ROME -- Experts here disagree over whether the escalating trade war between the U.S. and China will have an effect on Italy and its economy, and to what extent. In particular, if U.S. wine exports to China decline because of higher tariffs, Italian wine sales just may rise further, at a time when Chinese consumption is on the rise. At $86 million annually, U.S. wine sales to China are only half of Italy's, whose wine exports to China soared to $160 million in 2017, at least 29% higher than the previous year. Following wine are exports of olive oil, worth over $35 million. Italian pasta is also a favorite of Chinese dollars, with exports earning Italy $27 million.
"For Italian vinters, [China] is a strategic market," according to the nationwide Federazione Coltivatori Diretti (Coldiretti), which represents 1.6 million farm owners in Italy. In an analysis based upon a report by the official statistics-gatherer Istat, Coldiretti reported that, as a market for wine, China is already fifth worldwide and first of all for acquisition of red wines. Besides wines, exports of fresh fruit may benefit, but not immediately; at present Italy exports to China only kiwi and citrus fruits. However, an agreement is being worked out for China to acquire Italian apples and pears plus dried alfalfa.
In the confrontation over tariffs, a domino effect is not excluded, however. Some here fear that President Donald Trump's next move may be to attack European Union imports, with what one expert dubbed "a return to the law of the strongest, with unpredictable consequences for world trade." Italian exports to the U.S. amounted to almost $41 million in 2017 and, to China, almost $14 million. represents the larger farm producers. Going well beyond tensions between the U.S. and China, Massimiliano Giansanti, president of the Confederazione Generale dell'Agricultura Italiana (Confagricoltura), warns that the situation could bring about a reaction on the part of the World Trade Organization (WTO), aimed at combatting an anomalous flood of products onto the European Market. "The commercial war could have a strong impact on normal international trade," says Giansanti.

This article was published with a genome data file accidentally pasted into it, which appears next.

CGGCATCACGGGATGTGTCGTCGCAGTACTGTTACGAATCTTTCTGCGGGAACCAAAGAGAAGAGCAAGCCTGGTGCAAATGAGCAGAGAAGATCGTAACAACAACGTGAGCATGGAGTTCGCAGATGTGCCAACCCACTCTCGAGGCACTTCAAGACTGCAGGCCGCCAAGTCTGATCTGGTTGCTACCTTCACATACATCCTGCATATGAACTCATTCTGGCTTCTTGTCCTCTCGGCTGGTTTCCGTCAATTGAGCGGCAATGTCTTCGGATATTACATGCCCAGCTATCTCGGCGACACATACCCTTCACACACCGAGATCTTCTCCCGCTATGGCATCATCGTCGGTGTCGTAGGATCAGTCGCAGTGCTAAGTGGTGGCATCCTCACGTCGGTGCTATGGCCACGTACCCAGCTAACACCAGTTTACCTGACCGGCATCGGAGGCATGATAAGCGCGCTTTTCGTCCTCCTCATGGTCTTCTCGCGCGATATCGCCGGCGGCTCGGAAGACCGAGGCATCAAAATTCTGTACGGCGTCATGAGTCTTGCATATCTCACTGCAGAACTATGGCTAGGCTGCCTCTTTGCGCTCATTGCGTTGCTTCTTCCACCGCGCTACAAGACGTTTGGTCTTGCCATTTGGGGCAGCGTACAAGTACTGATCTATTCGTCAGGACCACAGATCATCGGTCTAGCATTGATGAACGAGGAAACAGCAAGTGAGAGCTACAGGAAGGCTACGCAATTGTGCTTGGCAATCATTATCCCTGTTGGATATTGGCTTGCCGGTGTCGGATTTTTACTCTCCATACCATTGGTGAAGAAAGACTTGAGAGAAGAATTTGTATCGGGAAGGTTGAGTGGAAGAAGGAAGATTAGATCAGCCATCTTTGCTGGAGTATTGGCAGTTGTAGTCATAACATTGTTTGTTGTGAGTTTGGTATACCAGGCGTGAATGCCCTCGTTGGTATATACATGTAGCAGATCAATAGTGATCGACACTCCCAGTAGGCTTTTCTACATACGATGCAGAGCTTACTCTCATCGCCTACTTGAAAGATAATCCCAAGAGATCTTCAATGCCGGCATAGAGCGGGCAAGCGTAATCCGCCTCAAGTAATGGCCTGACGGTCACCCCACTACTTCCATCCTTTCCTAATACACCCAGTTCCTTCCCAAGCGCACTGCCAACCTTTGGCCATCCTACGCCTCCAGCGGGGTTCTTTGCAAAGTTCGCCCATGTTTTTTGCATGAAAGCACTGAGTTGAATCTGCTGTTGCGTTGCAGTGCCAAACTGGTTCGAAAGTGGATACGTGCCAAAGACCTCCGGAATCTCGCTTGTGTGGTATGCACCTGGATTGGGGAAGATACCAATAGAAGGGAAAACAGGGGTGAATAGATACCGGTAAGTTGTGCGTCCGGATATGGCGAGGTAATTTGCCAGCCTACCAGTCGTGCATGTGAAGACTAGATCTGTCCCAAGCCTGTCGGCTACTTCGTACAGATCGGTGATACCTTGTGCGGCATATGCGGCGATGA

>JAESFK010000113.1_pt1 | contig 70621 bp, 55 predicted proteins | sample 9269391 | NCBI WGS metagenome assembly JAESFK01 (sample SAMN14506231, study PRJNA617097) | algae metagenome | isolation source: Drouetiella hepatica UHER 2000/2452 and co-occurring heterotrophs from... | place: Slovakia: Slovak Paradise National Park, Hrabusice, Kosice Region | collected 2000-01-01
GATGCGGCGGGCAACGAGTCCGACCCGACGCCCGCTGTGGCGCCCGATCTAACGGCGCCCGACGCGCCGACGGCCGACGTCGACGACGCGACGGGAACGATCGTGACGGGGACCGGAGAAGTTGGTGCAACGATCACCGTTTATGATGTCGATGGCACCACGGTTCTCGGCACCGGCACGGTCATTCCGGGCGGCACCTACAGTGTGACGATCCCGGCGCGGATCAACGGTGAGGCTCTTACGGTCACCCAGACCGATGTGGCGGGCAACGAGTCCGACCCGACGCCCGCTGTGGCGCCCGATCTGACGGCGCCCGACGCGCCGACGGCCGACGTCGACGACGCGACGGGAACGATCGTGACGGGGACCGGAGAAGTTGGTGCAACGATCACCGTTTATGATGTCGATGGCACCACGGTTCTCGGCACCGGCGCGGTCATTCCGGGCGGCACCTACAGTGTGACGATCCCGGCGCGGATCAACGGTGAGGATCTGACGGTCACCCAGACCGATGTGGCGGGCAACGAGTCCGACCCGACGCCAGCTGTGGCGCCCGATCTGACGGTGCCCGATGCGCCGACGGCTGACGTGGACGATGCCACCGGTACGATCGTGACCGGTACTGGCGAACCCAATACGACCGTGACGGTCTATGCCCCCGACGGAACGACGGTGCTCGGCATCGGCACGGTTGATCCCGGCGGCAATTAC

"Let's not forget that, in the battle between the two giants, U.S. and China, in terms of population Italy is about as big as just two Chinese cities," Alberto Rossi, market analyst with the Italo-China Foundation, told an interviewer this week. "But it is correct to analyze the situation as regards its impact upon Europe." A risk seen here is that, with the markets in China and the U.S. frozen, a scantly controlled and shifting flood of destabilizing imports into European nations could result, harming the Europeans, "and in particular we Italians, who live off our prestigious exports," warns economist Angelo Baglioni of the Catholic University of the Sacred Heart.
Already, Italy is not the sole European country selling wine to China; in 2016, Italy's $160 million in sales to China fell well behind the French, who sold an astonishing $965 million. In addition, "The battle over tariffs may weaken the economies of both the U.S. and China, with fallout effects," says Prof. Baglioni. "On markets of these dimensions, which no longer grow as much as before, it is inevitable that less is sold. The risk is real."
A further complication is the scattering of production, sometimes in several countries, of the luxury goods which are a hallmark of Italian marketing worldwide. Last Dec. 18 twenty-two of these luxury manufacturers created an association at the Milan stock market called Ptse Italia Brands. Among the Italia Brands founding fathers: Ferrari, Pirelli, Tod's, Piaggio, , De' Longhi, Brembo, Fca, and Campari. Some of these, including Geox, Merloni and Luxottica, already have some manufacturing facilities in China and elsewhere as well. Although still based in Milan, the Pirelli group of tire manufacturers was actually purchased for $10,32 billion by the Chinese firm ChemChina, and is its most ambitious overseas acquisition, according to the Financial Times.